In the U.S., having and responding to work email on your phone at all hours became expected as smartphone use increased, encouraging the unhealthy always-on worker mentality. The pendulum swung further when Instagram hit a penetrative point, having 150 million MAUs by late 2013, three years after launch.
I’d say 2012-2013 is when phubbing became really noticeable.
These social apps are engineered to be highly addictive. It’s a business that profits off usage. I noticed people checking their phones not just for text messages (actual communication) but being addicted to refreshing their social feeds like slot machines (passive, receptive entertainment) because the apps for Facebook and Instagram became so addictive. Facebook became the internet for many people. These apps are designed to encourage addictive checking just like cigarettes and McDonald’s fries cause cravings. Smartphones with apps, messaging, and email provide what became a socially acceptable escape mechanism for the boring or awkward moments of daily life…
Photo credit: Heather Haberkern (Heather is a talented stylist, interior designer, and photographer who led the StandFor photo shoot)
Harry Joiner knows how to get a good job. Sandra Chesnutt knows how to keep a good job. Here’s a bit of what they taught me. If you understand and apply these tips, your career will benefit.
1. “The richest actors aren’t rich because they’re the best actors. They’re rich because they get the best parts.” -Harry Joiner
Harry Joiner is the real deal in recruiting, and that’s rare nowadays. He looks at a candidate from a holistic career perspective, not from a single job req, time to fill, recruiter comp point of view.
A) I took a lot of notes during helpful calls with Harry over the years, but this line always stuck with me. In order to be successful, you need a role in which you can succeed. There are many variables in whether or not you’re set up for success. When evaluating a job opportunity, ask yourself if it’s a good part. Look for a strong script, visionary but fair director, compelling story, solid supporting cast, and adequate budget – or whatever is important to you. What makes a good movie makes a good company. What makes a good part makes a good job. Consider how this role will help or hurt your next role.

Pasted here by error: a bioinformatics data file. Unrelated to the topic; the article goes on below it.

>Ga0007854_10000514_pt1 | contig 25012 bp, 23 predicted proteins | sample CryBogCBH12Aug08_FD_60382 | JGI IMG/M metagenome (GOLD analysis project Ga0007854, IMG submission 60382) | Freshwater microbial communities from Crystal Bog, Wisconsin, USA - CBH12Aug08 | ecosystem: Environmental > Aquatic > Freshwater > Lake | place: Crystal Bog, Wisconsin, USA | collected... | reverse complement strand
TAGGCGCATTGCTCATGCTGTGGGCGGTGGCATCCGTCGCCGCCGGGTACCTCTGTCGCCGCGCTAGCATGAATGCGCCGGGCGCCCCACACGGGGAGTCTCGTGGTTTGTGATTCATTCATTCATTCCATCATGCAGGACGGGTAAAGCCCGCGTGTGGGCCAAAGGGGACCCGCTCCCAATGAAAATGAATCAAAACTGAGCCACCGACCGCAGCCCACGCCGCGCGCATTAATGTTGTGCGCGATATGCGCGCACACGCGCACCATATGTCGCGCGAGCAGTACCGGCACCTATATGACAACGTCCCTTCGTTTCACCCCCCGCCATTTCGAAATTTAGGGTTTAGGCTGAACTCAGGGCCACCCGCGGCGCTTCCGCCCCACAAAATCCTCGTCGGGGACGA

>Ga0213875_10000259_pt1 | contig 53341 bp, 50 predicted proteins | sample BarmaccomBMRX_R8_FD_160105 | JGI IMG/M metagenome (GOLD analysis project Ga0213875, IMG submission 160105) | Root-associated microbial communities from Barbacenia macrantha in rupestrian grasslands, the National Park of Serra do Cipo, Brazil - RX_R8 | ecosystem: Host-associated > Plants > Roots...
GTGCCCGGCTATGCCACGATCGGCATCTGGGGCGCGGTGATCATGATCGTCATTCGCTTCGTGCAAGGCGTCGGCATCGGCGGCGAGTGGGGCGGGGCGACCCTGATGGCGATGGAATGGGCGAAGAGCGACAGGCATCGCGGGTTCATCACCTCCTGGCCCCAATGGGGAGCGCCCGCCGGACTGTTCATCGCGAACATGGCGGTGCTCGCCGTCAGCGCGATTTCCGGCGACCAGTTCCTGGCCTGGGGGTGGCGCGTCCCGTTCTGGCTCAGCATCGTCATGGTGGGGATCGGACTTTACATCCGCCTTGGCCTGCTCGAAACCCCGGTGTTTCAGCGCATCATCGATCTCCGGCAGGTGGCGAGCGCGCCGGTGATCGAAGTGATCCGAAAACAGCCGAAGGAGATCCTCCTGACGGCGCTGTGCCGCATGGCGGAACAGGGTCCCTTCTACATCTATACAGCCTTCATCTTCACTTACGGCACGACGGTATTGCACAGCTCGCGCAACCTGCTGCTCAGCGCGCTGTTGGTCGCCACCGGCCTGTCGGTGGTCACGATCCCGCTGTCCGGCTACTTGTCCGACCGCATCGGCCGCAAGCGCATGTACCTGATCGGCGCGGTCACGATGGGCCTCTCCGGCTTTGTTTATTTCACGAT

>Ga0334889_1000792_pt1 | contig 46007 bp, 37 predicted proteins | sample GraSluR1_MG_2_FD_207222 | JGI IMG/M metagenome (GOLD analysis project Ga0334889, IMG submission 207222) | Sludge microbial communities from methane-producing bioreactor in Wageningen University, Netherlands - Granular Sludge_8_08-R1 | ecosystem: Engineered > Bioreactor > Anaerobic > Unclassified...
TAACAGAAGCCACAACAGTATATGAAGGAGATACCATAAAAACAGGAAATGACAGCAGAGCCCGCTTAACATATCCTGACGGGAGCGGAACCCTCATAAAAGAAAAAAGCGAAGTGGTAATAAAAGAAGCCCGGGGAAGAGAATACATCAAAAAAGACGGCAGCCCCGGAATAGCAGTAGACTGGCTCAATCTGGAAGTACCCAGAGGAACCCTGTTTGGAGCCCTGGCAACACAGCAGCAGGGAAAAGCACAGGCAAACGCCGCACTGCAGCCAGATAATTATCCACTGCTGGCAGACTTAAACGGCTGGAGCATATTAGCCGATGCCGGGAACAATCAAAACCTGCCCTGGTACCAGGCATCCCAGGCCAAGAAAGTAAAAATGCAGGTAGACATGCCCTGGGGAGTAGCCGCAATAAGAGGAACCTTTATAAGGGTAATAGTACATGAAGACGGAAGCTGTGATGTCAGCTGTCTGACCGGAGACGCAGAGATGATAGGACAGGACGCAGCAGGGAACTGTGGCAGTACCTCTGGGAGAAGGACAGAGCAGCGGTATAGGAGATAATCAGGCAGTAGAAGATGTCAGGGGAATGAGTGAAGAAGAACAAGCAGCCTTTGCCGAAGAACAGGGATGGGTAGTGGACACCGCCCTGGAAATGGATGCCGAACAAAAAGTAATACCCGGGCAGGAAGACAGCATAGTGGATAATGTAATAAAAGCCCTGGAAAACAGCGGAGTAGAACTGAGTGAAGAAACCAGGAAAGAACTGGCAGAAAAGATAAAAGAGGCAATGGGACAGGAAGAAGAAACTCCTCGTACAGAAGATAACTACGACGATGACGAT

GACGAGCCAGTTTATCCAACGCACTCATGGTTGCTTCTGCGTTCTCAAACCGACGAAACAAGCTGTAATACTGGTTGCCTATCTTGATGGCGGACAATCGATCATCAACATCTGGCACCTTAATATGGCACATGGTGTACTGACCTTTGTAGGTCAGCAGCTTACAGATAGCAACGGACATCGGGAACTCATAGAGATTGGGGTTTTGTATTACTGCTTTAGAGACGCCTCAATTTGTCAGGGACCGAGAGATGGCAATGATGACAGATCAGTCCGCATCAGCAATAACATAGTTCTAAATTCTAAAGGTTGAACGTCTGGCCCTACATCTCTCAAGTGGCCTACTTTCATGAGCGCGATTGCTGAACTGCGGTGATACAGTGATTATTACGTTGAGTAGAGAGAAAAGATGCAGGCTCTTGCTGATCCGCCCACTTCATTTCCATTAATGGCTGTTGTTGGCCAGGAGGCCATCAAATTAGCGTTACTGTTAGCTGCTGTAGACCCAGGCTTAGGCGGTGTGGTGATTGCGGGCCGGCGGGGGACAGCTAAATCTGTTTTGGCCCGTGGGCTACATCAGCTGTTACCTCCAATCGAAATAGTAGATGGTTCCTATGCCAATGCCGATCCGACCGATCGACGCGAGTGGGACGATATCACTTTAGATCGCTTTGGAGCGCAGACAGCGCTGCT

B) The other piece here is obviously that a good agent helps actors get the best parts. A skilled recruiter is your career’s best friend. Try a few on for size. Ask for referrals from people in your field whom you respect or admire. Remember that most recruiters (especially on LinkedIn) are the equivalent of housewives calling themselves realtors. Everybody’s a recruiter just like everybody’s an entrepreneur.
If you’re in ecommerce, check out Harry’s job board: ecommerce jobs. Harry places serious talent, specializing in contingency based Manager, Director, VP, SVP, and CXO-level executive searches for transactional multichannel ecommerce.
2. “Write specific, personal compliments in thank-you notes.” -Sandra Chesnutt
Sandra is a friend and mentor, a savvy marketer and fantastic overall person who has been very helpful to me over the years. Sandra understands organizations, technology, and marketing on a fundamental level. She also has keen insight on managing professional relationships.
Okay thank-you note:
Thank you so much for the helpful call. I appreciate your time and insight. I look forward to talking again soon.